and a bachelor's degree from Louisiana State University. He has worked as a staff engineer
in Virginia and Florida as well as taught at several universities.

Sarah M. Henry, assistant professor of history, received her Ph.D. in
history with distinction from Columbia University. She also earned a master's degree at
Columbia and a bachelor's degree from Yale College. Her interests include 20th century
American politics and reform movements.

Ibon Izurieta, visiting instructor of Spanish, is pursuing his Ph.D. in
Spanish from the University of Iowa, where he earned a master's degrees in comparative
literature and Spanish. He has taught all levels of Spanish and worked as an English
instructor in Amorebieta, Spain.

William D. Keat, assistant professor of mechanical engineering, received
his Ph.D. from the Massachusetts Institute of Technology and his master's and bachelor's
degrees from Worcester Polytechnic Institute. He has received several awards for
excellence in teaching, and has co-authored several articles and presentations.

Andreas Kriefall, visiting assistant professor of English, earned his
Ph.D. in comparative literature from Cornell University. He also received a master's
degree from Cornell and earned a bachelor's degree from the University of Puget Sound. He
speaks German and French and has several published works.

Robert J. Lauzon, visiting assistant professor of biology, received his
Ph.D. from Queen's University in Kingston, Canada and earned his bachelor's degree from
McGill University in Montreal. He has been awarded several research grants and his
interests lie in molecular genetics of development.

Dianne M. McMullen, assistant professor of performing arts, earned her
Ph.D. from the University of Michigan – Ann Arbor. She received master's degrees in
musicology and organ performance from the University of Michigan – Ann Arbor and a
bachelor's degree in music from Smith College. She has also studied as a Fulbright Scholar
in Germany.

(Others will be listed in the next issue of The Chronicle.)

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Chronicle Is On The Web

Posted on Sep 27, 1996

The Chronicle is available on the World Wide Web through the College's Web site. The current issue, as well as archived issues dating back to the start of the
1995-96 academic year, can be reached by selecting “Union Info” from the College's main page. Each issue begins with a “linked” story index, which allows
the reader to access a specific story without scrolling. The direct address to the on-line
Chronicle is www.union.edu/UTODAY/CHRONICLE/index.html.

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Former NASA Engineer To Speak

Posted on Sep 27, 1996

Roger Boisjoly, the scientist who defended the original “no launch” decision on the ill-fated Challenger space shuttle mission and who later offered vital testimony about the decision to launch, will speak on “Using Challenger as a Model to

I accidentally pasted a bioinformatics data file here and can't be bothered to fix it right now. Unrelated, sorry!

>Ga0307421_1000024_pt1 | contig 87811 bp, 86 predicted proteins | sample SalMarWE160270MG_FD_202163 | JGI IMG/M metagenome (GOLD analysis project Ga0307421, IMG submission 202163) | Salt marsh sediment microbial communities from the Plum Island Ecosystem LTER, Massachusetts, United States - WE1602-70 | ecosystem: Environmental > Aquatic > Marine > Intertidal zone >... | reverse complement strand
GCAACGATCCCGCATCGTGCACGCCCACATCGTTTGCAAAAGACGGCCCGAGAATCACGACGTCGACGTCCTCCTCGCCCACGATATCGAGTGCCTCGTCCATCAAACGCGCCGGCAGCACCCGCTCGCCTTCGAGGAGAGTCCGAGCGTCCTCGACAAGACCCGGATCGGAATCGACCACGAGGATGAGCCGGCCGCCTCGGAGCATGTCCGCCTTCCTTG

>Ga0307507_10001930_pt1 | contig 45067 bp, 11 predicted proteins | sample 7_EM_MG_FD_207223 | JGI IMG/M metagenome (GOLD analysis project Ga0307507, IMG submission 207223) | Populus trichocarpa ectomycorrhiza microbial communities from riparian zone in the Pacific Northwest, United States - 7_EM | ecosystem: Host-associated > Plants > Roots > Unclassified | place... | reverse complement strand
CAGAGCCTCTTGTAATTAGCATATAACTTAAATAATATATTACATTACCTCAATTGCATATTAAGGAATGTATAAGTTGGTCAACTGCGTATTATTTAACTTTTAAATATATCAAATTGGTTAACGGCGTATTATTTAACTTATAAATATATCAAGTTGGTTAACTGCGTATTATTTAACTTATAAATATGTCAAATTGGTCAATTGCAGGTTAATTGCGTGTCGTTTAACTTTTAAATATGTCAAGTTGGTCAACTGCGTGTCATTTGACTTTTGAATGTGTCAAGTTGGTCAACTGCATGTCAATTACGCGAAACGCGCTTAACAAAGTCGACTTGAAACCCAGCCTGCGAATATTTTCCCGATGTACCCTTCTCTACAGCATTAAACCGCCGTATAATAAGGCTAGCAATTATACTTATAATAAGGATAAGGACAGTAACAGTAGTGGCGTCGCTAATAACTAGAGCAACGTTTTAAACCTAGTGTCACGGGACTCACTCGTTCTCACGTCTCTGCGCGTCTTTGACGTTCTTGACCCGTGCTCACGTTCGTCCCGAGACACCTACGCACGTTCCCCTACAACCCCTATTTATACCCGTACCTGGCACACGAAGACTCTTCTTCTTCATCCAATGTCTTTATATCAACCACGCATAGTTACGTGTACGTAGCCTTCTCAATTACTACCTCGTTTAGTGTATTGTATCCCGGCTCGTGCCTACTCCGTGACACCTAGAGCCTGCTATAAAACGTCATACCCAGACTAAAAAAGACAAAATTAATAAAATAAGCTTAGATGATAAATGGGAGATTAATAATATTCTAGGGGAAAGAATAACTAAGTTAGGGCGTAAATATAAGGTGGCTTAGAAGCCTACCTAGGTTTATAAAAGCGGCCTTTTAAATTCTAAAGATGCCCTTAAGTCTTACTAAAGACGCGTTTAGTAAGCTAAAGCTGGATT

Change Organizational Behavior” on Wednesday, Oct. 9, at 7:30 p.m. in the Nott Memorial.

The lecture, part of the College's Minerva Series, is free and open to the public.
Boisjoly's talk was postponed from last spring.

Boisjoly, now an ethics lecturer and forensic engineer who offers testimony in
investigations of mechanical malfunctions, was a troubleshooter for NASA's solid rocket
booster program at the time of the Jan. 28, 1986 Challenger accident.

In pre-launch meetings, Boisjoly argued that the low-temperatures preceding the launch
could compromise the O-rings that join the segments of the solid rocket boosters. But his
concerns were met with one NASA manager saying, “We need to make a management

“I became furious when I heard this because I knew that an attempt would be made
by management to reverse our recommendation not to launch,” Boisjoly said.

Eventually, NASA managers — over the objections of Boisjoly and others — decided to
proceed. About a minute into launch, an O-ring near the base of the right booster had
failed to the point that escaping hot gasses perforated the main engine, causing an
explosion and the loss of the Challenger and its crew.

Boisjoly uses the case study of the Challenger to discuss management problems that
plague a number of organizations, specifically that managers often do not have enough or
correct information to make decisions and that problems are hidden. The Presidential
Commission on the Challenger Accident reported that it was “troubled by what appears
to be a propensity … to contain potentially serious problems … rather than communicate
them forward. This tendency is at odds with the need … to function as part of a system
working toward successful flight missions, interfacing and communicating with the other
parts of the system that work to the same end.”

Boisjoly was employed for 27 years in the aerospace industry in the primary disciplines
of mechanical design and structural analysis. He earned his engineering degree from the
University of Massachusetts at Lowell.

His honors and awards include a Certificate of Appreciation from NASA for support in
the Challenger post-disaster investigation, the Presidential Award from the National Space
Society for Professional Integrity and Personal Courage, and the Scientific Freedom and
Responsibility Award from the American Association for the Advancement of Science.